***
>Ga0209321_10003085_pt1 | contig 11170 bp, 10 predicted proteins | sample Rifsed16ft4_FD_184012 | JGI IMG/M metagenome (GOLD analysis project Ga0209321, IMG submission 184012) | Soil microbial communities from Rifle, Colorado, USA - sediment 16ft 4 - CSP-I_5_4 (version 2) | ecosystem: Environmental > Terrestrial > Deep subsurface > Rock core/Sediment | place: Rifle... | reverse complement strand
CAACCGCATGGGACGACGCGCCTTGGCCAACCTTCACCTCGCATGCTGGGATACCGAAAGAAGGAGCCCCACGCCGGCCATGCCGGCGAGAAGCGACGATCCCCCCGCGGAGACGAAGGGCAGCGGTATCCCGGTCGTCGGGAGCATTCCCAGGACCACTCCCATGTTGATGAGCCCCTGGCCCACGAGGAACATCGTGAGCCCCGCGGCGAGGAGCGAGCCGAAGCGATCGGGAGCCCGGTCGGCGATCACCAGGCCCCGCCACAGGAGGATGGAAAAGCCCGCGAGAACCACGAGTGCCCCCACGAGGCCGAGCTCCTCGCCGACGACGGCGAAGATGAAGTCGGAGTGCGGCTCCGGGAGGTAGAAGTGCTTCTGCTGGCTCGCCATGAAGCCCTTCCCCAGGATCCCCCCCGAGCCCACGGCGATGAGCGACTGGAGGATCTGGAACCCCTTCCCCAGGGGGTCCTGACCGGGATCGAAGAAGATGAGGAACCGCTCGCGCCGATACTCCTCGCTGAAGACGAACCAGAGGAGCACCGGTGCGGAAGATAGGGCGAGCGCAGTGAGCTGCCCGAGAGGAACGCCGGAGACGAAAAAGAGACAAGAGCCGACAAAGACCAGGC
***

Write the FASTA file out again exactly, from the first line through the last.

>Ga0209321_10003085_pt1 | contig 11170 bp, 10 predicted proteins | sample Rifsed16ft4_FD_184012 | JGI IMG/M metagenome (GOLD analysis project Ga0209321, IMG submission 184012) | Soil microbial communities from Rifle, Colorado, USA - sediment 16ft 4 - CSP-I_5_4 (version 2) | ecosystem: Environmental > Terrestrial > Deep subsurface > Rock core/Sediment | place: Rifle... | reverse complement strand
CAACCGCATGGGACGACGCGCCTTGGCCAACCTTCACCTCGCATGCTGGGATACCGAAAGAAGGAGCCCCACGCCGGCCATGCCGGCGAGAAGCGACGATCCCCCCGCGGAGACGAAGGGCAGCGGTATCCCGGTCGTCGGGAGCATTCCCAGGACCACTCCCATGTTGATGAGCCCCTGGCCCACGAGGAACATCGTGAGCCCCGCGGCGAGGAGCGAGCCGAAGCGATCGGGAGCCCGGTCGGCGATCACCAGGCCCCGCCACAGGAGGATGGAAAAGCCCGCGAGAACCACGAGTGCCCCCACGAGGCCGAGCTCCTCGCCGACGACGGCGAAGATGAAGTCGGAGTGCGGCTCCGGGAGGTAGAAGTGCTTCTGCTGGCTCGCCATGAAGCCCTTCCCCAGGATCCCCCCCGAGCCCACGGCGATGAGCGACTGGAGGATCTGGAACCCCTTCCCCAGGGGGTCCTGACCGGGATCGAAGAAGATGAGGAACCGCTCGCGCCGATACTCCTCGCTGAAGACGAACCAGAGGAGCACCGGTGCGGAAGATAGGGCGAGCGCAGTGAGCTGCCCGAGAGGAACGCCGGAGACGAAAAAGAGACAAGAGCCGACAAAGACCAGGC